Do Lower Expected Wage Benefits Explain Ethnic Age Gaps in Job-Related Training? Evidence from New Zealand
AbstractMany studies show that individuals from ethnic minority groups receive low levels of job-related training, raising the question of whether lower expected wage benefits contribute to this lack of training. In this paper, unit record data are used to examine the effect of job-related training on wages in New Zealand. The results suggest that both the receipt of employer-provided training, and the number of training events, have larger effects on wages for minority workers than they do for white workers. There are no differences across ethnic groups in the wage benefits from other types of training.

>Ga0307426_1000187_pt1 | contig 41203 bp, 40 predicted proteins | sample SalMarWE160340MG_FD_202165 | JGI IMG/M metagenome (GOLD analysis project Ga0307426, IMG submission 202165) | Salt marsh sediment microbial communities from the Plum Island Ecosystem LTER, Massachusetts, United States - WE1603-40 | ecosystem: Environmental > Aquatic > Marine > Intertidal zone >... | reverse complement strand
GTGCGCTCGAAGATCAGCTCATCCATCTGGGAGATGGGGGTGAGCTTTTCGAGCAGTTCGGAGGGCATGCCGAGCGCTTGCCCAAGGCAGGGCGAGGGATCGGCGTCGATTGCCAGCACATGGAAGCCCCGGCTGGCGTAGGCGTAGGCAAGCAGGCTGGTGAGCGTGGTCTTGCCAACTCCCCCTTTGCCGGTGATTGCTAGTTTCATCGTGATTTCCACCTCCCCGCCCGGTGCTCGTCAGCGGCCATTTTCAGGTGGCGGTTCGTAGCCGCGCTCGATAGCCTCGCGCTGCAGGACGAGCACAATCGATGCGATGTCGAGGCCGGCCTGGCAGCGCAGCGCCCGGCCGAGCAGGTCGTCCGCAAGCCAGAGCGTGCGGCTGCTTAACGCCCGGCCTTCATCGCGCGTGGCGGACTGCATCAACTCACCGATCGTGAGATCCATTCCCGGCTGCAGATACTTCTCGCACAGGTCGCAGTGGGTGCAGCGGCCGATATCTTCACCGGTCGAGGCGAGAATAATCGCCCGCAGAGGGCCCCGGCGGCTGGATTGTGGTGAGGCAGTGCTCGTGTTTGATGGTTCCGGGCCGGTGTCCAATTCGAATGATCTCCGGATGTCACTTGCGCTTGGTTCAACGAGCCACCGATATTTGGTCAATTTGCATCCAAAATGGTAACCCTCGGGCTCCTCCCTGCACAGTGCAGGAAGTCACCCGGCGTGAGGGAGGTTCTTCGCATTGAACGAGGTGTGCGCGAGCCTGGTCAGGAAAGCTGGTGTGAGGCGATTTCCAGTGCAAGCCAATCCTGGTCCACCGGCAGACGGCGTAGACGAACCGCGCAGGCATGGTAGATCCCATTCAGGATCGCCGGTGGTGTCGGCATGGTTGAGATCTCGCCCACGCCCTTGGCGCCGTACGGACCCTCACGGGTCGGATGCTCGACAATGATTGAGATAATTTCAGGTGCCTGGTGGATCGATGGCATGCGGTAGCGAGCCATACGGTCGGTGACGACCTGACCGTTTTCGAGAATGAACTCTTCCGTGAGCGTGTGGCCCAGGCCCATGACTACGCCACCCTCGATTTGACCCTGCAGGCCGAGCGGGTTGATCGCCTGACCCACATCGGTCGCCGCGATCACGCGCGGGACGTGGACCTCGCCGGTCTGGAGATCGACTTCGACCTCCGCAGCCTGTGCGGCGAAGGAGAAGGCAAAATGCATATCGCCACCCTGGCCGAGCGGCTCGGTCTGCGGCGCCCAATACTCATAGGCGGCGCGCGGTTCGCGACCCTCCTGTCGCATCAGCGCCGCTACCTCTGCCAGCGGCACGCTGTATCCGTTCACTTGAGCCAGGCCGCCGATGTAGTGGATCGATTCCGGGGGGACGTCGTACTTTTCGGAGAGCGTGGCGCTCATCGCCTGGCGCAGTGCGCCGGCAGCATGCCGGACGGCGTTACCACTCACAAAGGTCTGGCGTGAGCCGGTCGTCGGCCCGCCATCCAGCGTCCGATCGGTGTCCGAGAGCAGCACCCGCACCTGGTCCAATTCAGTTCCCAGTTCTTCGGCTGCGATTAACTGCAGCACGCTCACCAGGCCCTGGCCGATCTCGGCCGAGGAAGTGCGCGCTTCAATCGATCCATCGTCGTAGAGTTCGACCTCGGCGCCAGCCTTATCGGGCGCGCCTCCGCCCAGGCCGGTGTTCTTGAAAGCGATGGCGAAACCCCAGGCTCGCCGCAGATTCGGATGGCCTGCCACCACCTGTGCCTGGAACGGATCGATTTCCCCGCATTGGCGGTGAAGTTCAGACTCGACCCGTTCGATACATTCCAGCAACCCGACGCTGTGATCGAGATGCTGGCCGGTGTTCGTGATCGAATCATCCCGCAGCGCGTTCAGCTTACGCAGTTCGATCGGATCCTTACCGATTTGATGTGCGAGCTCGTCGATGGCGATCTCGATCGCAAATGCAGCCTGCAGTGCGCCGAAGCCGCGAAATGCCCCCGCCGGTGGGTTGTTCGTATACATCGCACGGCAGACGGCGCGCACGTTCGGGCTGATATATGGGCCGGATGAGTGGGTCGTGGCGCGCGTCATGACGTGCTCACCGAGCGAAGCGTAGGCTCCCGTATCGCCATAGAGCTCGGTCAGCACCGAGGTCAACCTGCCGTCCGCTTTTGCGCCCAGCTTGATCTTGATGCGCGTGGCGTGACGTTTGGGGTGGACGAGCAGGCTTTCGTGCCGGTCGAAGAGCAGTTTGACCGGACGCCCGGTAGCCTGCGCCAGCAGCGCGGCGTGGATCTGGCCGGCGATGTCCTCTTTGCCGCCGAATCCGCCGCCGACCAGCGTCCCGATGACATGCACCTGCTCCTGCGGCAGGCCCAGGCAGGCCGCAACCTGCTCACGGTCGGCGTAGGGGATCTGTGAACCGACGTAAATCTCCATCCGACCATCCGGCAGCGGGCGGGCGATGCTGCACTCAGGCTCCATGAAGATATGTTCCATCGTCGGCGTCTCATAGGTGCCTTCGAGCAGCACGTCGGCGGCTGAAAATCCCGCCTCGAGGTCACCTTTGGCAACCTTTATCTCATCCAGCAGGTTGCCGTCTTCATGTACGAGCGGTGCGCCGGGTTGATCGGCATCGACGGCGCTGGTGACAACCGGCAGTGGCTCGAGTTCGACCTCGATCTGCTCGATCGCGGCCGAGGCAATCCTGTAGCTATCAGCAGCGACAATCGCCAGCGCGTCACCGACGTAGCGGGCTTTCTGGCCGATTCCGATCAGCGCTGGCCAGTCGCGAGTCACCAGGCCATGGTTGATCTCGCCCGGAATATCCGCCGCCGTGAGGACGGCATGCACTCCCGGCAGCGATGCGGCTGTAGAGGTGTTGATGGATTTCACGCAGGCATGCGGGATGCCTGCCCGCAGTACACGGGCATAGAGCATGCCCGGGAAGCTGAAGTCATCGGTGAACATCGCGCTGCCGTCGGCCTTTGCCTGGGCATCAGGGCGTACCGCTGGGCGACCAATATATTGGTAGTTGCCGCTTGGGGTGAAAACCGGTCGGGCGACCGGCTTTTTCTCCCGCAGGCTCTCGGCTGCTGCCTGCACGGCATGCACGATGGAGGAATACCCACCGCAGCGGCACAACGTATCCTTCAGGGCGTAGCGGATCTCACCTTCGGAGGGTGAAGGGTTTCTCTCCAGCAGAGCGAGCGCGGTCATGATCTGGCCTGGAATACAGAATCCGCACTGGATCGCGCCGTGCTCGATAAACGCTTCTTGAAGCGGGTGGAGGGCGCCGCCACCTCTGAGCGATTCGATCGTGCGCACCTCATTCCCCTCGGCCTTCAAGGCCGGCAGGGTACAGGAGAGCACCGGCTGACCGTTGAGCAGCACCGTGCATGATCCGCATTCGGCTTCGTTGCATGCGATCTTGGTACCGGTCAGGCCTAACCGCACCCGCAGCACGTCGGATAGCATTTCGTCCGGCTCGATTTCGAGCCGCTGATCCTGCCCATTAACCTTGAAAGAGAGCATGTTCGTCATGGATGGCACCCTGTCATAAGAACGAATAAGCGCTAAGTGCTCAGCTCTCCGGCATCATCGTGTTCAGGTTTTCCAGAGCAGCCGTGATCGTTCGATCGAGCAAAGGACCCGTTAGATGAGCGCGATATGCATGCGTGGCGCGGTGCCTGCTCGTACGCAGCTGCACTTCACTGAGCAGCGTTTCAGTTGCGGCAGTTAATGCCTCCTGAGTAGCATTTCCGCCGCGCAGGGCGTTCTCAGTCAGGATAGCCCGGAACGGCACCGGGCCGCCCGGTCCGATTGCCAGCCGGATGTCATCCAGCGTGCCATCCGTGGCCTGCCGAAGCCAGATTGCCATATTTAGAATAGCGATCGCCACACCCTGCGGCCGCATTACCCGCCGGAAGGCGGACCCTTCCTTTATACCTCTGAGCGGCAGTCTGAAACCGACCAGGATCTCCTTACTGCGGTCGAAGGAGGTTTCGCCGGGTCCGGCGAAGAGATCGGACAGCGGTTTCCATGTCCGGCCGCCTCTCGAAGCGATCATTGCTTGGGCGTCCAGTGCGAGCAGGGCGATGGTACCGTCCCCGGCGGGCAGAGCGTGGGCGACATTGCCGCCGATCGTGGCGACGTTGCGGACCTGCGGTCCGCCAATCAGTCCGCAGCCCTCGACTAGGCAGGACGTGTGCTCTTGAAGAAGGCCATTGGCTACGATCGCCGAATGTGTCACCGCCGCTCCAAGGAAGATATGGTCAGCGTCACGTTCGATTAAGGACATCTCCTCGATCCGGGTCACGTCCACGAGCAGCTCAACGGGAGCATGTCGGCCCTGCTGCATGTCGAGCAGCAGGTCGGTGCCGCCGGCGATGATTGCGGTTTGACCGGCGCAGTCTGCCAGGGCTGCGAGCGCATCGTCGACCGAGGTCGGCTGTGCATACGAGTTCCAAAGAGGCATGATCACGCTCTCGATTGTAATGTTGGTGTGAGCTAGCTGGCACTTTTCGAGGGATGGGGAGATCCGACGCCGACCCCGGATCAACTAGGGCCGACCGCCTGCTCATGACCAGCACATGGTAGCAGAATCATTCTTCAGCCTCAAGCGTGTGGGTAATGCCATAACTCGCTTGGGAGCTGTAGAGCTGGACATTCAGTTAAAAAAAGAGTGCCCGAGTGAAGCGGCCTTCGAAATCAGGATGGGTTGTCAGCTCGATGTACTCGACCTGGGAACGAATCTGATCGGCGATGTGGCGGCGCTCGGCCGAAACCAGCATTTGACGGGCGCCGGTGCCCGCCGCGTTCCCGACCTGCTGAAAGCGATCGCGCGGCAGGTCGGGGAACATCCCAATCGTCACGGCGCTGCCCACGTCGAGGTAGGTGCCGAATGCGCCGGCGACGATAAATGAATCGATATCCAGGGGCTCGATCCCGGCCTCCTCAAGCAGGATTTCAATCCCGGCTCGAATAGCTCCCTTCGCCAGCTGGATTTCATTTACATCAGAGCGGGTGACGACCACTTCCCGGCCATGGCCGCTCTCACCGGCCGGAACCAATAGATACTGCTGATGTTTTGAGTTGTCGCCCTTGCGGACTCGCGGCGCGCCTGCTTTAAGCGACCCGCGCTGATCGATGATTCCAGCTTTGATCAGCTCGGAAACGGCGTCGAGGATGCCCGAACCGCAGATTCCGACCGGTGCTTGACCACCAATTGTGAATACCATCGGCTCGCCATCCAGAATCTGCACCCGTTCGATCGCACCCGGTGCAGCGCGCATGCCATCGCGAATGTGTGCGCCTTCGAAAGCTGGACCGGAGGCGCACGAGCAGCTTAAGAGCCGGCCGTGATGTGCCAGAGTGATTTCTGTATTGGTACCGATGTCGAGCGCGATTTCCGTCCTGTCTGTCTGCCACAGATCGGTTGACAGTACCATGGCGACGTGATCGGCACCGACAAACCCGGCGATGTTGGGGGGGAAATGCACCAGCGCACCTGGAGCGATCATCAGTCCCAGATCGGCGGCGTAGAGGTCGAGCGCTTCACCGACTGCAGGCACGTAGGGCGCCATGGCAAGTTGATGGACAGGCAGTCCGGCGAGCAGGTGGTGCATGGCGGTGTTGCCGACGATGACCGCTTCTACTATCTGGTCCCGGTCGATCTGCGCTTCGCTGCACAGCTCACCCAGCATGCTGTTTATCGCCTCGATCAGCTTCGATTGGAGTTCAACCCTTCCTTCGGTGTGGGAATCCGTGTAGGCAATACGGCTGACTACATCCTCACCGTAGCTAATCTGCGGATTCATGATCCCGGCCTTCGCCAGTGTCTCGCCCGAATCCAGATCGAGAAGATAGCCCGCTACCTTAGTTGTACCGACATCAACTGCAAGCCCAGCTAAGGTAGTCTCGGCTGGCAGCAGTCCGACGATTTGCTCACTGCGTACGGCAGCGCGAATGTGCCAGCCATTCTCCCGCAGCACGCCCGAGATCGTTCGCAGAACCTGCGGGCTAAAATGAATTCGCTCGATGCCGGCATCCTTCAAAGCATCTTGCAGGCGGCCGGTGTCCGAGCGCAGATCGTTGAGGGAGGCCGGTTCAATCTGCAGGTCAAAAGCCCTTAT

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Bibliographic InfoPaper provided by Motu Economic and Public Policy Research in its series Working Papers with number 03_03.
Length: 17 pages
Date of creation: Mar 2003
Date of revision:
Earnings; Job training; Minorities; Selectivity;
Find related papers by JEL classification:
- J15 - Labor and Demographic Economics - - Demographic Economics - - - Economics of Minorities, Races, Indigenous Peoples, and Immigrants; Non-labor Discrimination
- J31 - Labor and Demographic Economics - - Wages, Compensation, and Labor Costs - - - Wage Level and Structure; Wage Differentials
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